Japanese Rules: Why the Japanese Needed Football and how They Got it

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Yellow Jersey, 2003 - Soccer - 224 pages
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Who needs football? A little over 10 years ago the Japanese decided they did. After treating it as an irrelevant sport for over 100 years they launched a national project aimed at enrolling themselves as one of the world's footballing powers. Money was no problem. When the professional J. League was set up in 1993, it was hyped and financed by some of the country's richest organisations and attracted high-profile members of the world's footballing aristocracy such as Zico, Gary Lineker, Arsene Wenger and Ossie Ardilles. The Japanese players were dedicated to the cause and even the fans studied, scrutinising the crowds in satellite TV broadcasts to learn the best way to support their teams. Football did indeed become more than a genuine game for Japan. It was going to help the country change, to make it more like the rest of the world. It would make the Japanese more internationally-minded, creative, expressive - everything they were not, but felt they needed to be. It was, according to J. league founder Saburo Kawabuchi, 'an attempt at social revolution'. In the year following their successful hosting of a spectacular World Cup, Japanese Rules shows what worked, what didn't and why.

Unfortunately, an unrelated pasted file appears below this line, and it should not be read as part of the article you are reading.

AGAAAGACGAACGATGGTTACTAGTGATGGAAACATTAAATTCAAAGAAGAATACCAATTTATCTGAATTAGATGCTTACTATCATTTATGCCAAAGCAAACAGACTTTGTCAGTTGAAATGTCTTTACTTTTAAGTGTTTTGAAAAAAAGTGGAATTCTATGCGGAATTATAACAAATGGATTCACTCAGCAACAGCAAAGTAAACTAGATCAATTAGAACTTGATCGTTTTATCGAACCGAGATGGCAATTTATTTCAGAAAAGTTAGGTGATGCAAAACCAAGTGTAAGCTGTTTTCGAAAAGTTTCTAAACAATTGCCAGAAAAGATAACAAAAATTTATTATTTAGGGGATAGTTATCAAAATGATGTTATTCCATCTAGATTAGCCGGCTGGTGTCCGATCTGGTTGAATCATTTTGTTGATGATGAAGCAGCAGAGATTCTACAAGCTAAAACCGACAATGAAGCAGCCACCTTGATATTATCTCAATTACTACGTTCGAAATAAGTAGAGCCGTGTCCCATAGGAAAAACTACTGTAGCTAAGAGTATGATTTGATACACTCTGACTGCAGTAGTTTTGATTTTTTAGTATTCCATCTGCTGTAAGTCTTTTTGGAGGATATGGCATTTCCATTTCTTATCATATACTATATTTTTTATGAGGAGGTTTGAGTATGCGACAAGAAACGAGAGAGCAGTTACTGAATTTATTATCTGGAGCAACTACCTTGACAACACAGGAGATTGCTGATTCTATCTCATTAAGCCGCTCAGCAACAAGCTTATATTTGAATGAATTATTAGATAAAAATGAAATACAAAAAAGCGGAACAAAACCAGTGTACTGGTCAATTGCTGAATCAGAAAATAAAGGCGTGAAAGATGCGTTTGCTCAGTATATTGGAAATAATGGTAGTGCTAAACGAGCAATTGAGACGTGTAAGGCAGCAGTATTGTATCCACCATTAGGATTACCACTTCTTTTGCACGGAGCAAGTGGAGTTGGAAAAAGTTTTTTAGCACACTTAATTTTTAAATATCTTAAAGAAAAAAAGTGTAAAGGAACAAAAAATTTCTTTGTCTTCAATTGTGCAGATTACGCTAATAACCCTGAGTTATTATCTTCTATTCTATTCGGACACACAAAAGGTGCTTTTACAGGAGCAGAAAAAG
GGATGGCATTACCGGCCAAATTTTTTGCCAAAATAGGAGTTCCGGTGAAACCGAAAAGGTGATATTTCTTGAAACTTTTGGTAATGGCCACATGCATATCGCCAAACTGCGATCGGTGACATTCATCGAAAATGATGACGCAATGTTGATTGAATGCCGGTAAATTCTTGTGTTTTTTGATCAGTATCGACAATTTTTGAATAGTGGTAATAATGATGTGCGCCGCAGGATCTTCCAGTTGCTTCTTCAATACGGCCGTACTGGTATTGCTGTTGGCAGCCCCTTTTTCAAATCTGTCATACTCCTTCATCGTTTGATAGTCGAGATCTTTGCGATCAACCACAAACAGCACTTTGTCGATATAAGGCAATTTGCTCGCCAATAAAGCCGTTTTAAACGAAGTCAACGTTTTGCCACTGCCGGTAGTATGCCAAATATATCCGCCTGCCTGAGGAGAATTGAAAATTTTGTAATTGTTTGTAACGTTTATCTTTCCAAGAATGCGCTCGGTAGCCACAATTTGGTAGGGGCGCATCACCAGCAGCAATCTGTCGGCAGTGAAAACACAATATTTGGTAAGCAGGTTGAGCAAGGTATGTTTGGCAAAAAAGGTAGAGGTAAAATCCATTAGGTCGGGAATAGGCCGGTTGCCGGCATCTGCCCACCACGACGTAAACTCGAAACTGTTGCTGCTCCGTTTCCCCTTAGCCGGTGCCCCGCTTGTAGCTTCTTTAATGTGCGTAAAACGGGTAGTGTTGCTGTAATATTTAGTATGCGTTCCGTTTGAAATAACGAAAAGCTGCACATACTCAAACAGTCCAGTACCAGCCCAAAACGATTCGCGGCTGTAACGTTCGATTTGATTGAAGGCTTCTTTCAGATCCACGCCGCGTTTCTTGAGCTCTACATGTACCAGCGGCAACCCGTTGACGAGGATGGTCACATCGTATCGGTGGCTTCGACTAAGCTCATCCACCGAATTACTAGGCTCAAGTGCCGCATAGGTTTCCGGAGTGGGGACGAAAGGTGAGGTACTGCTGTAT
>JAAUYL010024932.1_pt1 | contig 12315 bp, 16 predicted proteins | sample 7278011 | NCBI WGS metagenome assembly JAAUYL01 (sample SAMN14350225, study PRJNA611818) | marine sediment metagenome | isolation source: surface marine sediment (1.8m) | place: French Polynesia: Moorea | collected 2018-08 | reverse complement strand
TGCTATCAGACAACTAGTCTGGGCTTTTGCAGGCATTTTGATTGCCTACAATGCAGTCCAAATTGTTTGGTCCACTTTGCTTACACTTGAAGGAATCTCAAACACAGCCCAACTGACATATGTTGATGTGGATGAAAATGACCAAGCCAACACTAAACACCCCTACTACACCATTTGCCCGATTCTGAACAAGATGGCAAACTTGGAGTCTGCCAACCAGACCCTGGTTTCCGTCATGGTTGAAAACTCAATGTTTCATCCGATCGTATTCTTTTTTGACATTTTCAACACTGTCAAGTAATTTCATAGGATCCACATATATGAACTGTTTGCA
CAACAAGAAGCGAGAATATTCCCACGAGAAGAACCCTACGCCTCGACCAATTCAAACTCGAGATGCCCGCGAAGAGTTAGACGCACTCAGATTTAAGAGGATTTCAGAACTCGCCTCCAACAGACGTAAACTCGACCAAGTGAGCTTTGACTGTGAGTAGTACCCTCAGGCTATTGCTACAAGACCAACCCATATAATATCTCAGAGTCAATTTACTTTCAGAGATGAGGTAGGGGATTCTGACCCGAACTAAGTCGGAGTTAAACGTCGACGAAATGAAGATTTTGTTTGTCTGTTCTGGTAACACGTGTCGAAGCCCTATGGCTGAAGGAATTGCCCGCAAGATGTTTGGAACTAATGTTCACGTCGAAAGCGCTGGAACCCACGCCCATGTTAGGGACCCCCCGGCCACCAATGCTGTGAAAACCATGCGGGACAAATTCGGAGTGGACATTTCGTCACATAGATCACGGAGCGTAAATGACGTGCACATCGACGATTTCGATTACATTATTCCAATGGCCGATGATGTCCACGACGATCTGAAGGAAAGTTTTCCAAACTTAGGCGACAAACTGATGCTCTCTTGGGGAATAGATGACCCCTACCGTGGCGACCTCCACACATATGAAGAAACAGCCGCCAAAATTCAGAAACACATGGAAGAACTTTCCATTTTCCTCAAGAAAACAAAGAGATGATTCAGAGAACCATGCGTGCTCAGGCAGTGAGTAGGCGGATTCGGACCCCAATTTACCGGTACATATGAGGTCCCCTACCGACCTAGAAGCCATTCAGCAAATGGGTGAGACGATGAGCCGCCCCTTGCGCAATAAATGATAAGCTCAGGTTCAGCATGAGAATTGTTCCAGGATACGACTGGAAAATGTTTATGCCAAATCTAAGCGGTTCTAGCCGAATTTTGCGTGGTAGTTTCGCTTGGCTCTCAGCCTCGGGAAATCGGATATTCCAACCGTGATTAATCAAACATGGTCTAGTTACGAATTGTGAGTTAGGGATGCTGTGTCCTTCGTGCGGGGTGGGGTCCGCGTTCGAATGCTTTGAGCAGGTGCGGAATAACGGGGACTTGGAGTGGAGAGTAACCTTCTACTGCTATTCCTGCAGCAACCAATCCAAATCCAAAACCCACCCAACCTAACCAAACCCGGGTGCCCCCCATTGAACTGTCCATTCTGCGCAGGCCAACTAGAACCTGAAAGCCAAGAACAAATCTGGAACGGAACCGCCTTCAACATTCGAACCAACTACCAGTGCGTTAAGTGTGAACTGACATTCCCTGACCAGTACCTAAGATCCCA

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About the author (2003)

Sebastian Moffett was born in Watford in 1965, and grew up there and in London. He has spent most of his adult life in Japan, and has an MA in Japanese studies from the SOAS. He spent a year as an intern on a local paper in Kanazawa, on the Japan Sea coast, and since 1990 has worked as a correspondent for Reuters, the Far Eastern Economic Review and Time. He now contributes to Business Week and the International Herald Tribune, and watches large numbers of J. League matches.

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